Sunday, June 23, 2013

The Daily Dahl 6/23/13

The Daily Dahl -- Sunday Edition
23 June 2013

I really enjoy reading the New York Times online. Today I jumped into the book section and found this interesting article. I have a lot of respect for Children's Literature and completely agree with the specialization of this genre. Here's a review of an exhibition for children's literature at the New York Public Library. 

Article Title: Bedtime with Puritans and Wild Things: Public Library's 'ABC of It' Looks at Children's Books
Found directly from source
Originally written by Edward Rothstein
Published June 20, 2013

My Summary:
In this review of the New York Public Library's exhibition, Rothstein makes many valid considerations of children's literature and its progression throughout the ages. The exhibition covers the history of children's literature from The New England Primer to Where the Wild Things Are. One point Rothstein makes is that the exhibition's use of ipads to encourage learning and interaction in the exhibition, is the realization that "you are using a technology that may already be displacing these hallowed artifacts." And that by the end you wonder how children's books today "can even come close." 
There's a certain power to children's literature, and it is witnessed throughout the history of the genre. Rothstein acknowledges the Romantic shift in children's literature to the Progressive writings. Both have merit in acclaimed children's literature. From the "here and now" philosophy of Progressive writings to the high fantasy of Romantic writings, yet both reflect the "world of authority and the world of play."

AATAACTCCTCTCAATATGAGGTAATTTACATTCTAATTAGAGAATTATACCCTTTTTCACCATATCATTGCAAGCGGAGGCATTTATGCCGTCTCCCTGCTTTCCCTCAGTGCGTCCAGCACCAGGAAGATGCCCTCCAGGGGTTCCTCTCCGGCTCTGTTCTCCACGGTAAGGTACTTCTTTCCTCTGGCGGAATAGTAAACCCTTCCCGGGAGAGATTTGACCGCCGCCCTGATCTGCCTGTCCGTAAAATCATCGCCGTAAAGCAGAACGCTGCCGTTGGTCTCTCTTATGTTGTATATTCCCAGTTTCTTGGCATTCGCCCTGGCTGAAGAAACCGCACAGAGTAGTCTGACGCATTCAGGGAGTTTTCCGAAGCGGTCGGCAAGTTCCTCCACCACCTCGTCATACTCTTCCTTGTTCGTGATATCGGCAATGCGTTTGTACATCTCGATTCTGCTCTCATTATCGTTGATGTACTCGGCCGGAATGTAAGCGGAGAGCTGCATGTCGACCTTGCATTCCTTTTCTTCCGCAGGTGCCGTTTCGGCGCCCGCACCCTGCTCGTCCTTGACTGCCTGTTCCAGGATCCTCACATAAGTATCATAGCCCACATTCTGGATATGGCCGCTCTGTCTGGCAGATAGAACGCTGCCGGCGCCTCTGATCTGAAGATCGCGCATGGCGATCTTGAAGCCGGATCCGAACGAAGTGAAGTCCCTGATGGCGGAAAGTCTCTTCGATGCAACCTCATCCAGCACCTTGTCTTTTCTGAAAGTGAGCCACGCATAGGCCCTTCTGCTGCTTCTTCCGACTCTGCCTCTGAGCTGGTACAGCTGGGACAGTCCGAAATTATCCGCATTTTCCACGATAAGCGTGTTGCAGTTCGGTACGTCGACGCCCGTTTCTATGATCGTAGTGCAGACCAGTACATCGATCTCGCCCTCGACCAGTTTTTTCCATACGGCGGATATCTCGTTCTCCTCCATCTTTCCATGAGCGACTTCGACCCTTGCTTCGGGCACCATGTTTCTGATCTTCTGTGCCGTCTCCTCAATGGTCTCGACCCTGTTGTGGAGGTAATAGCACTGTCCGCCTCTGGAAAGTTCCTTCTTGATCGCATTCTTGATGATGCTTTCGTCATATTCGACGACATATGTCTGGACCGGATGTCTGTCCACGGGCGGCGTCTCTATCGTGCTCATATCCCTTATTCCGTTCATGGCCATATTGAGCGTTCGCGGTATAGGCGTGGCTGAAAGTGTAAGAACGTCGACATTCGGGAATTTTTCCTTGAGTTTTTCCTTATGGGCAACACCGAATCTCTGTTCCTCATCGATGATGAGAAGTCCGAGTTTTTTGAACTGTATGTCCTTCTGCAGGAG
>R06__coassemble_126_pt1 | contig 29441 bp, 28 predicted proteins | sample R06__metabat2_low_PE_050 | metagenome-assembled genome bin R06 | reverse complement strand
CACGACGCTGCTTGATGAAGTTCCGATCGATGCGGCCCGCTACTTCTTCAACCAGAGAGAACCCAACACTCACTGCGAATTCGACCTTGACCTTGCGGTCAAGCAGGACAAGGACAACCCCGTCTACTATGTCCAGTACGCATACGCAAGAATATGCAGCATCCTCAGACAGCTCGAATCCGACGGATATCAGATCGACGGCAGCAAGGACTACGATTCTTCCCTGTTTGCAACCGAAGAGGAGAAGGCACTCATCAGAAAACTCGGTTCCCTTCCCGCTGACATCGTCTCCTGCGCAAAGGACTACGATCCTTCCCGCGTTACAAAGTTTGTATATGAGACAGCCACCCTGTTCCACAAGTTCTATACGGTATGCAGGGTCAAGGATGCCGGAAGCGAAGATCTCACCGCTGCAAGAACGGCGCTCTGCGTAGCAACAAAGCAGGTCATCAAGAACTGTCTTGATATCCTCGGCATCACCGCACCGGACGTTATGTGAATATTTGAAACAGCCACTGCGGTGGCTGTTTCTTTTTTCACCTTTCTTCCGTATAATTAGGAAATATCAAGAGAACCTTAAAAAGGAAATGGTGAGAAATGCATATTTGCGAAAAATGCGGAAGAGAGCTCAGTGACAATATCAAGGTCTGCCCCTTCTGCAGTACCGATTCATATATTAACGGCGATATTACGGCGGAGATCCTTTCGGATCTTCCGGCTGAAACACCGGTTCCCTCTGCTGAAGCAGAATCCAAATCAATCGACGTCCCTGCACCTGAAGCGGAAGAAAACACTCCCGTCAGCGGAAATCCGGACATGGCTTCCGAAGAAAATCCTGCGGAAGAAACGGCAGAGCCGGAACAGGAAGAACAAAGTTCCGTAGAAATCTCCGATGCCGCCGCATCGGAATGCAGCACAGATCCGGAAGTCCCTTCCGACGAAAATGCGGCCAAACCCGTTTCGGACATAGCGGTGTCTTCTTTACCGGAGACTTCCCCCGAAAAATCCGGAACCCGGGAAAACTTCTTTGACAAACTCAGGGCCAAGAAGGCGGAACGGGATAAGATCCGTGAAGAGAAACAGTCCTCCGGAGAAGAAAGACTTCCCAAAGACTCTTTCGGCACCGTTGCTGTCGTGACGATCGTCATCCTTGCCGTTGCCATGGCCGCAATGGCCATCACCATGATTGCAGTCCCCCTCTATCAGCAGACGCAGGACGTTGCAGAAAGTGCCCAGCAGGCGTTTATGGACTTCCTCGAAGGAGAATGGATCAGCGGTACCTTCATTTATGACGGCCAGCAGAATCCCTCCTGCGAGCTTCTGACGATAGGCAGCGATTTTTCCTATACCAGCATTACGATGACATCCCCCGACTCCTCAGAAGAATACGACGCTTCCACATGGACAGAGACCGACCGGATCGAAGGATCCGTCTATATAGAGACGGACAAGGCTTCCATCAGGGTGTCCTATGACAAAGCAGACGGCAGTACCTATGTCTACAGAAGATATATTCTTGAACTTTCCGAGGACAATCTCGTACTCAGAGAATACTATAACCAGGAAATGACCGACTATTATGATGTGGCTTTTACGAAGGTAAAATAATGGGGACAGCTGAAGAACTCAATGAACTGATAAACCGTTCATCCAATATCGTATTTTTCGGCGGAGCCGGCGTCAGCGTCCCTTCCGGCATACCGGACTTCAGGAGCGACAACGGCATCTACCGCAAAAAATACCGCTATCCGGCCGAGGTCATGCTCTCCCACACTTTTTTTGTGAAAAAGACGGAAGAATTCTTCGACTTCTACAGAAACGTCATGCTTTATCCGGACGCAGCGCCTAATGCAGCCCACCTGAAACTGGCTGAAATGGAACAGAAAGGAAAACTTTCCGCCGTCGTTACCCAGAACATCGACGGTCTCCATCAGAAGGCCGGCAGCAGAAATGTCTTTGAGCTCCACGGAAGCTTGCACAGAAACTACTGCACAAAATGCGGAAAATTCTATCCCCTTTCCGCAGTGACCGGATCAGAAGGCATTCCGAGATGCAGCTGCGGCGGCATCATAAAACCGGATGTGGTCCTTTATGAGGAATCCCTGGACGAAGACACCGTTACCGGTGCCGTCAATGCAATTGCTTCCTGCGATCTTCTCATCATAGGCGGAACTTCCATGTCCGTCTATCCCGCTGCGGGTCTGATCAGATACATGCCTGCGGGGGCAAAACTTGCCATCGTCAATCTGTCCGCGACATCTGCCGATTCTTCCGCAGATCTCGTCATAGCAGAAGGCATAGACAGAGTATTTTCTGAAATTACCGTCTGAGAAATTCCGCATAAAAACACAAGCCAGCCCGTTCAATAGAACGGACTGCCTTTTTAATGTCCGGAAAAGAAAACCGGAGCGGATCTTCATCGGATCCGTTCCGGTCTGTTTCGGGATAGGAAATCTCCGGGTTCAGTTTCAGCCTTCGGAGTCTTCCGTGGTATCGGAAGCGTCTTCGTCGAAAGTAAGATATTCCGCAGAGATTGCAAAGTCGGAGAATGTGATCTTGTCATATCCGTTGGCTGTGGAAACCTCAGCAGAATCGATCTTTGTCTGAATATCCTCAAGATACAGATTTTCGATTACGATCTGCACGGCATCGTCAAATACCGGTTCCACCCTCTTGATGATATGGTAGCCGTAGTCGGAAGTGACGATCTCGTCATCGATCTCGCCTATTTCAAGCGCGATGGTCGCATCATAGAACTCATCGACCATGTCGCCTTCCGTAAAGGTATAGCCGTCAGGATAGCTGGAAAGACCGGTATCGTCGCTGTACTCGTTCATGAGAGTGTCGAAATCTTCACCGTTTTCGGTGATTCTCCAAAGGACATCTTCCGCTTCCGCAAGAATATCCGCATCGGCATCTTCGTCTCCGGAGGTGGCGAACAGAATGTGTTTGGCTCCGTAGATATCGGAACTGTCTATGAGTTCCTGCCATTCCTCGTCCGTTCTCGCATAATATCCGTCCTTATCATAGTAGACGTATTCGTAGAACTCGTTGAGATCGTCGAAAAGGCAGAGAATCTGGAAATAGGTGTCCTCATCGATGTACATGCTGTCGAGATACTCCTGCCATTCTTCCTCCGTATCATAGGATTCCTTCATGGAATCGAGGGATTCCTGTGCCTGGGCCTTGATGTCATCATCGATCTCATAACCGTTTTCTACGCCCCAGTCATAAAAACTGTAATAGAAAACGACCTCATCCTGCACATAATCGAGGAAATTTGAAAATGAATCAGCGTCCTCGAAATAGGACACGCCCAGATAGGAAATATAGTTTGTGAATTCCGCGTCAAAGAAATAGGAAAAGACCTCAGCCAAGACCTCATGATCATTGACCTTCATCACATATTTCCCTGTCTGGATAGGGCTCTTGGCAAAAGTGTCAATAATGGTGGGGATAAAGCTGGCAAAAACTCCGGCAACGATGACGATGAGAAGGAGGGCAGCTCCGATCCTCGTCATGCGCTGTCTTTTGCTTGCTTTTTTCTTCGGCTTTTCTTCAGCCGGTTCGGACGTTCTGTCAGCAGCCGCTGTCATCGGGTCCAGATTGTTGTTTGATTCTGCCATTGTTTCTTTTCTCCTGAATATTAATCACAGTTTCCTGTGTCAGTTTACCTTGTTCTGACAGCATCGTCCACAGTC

Check out this slideshow from the exhibition. These are just a few images from the exhibition. I'd love to go! It looks great. 

I really enjoyed this article and I encourage all to read it. Children's literature is incredibly important. It brings the child and adult together to discover what growing up is all about, but also to remember the power of fantasy and curiosity. 

I'm interested what power your favorite children's books have had on you. No matter your age, returning to those books can be more than just nostalgic. What is that makes you love them still? Would you say the favorite books from your childhood had a stronger grip on you than the ones in adulthood? 

Rothstein, Edward. "Bedtime with Puritans and Wild Things: Public Library's 'ABC of It' Looks    at Children's Books." New York Times     20 June 2013: C25. Web. 23 June 2013. <>.

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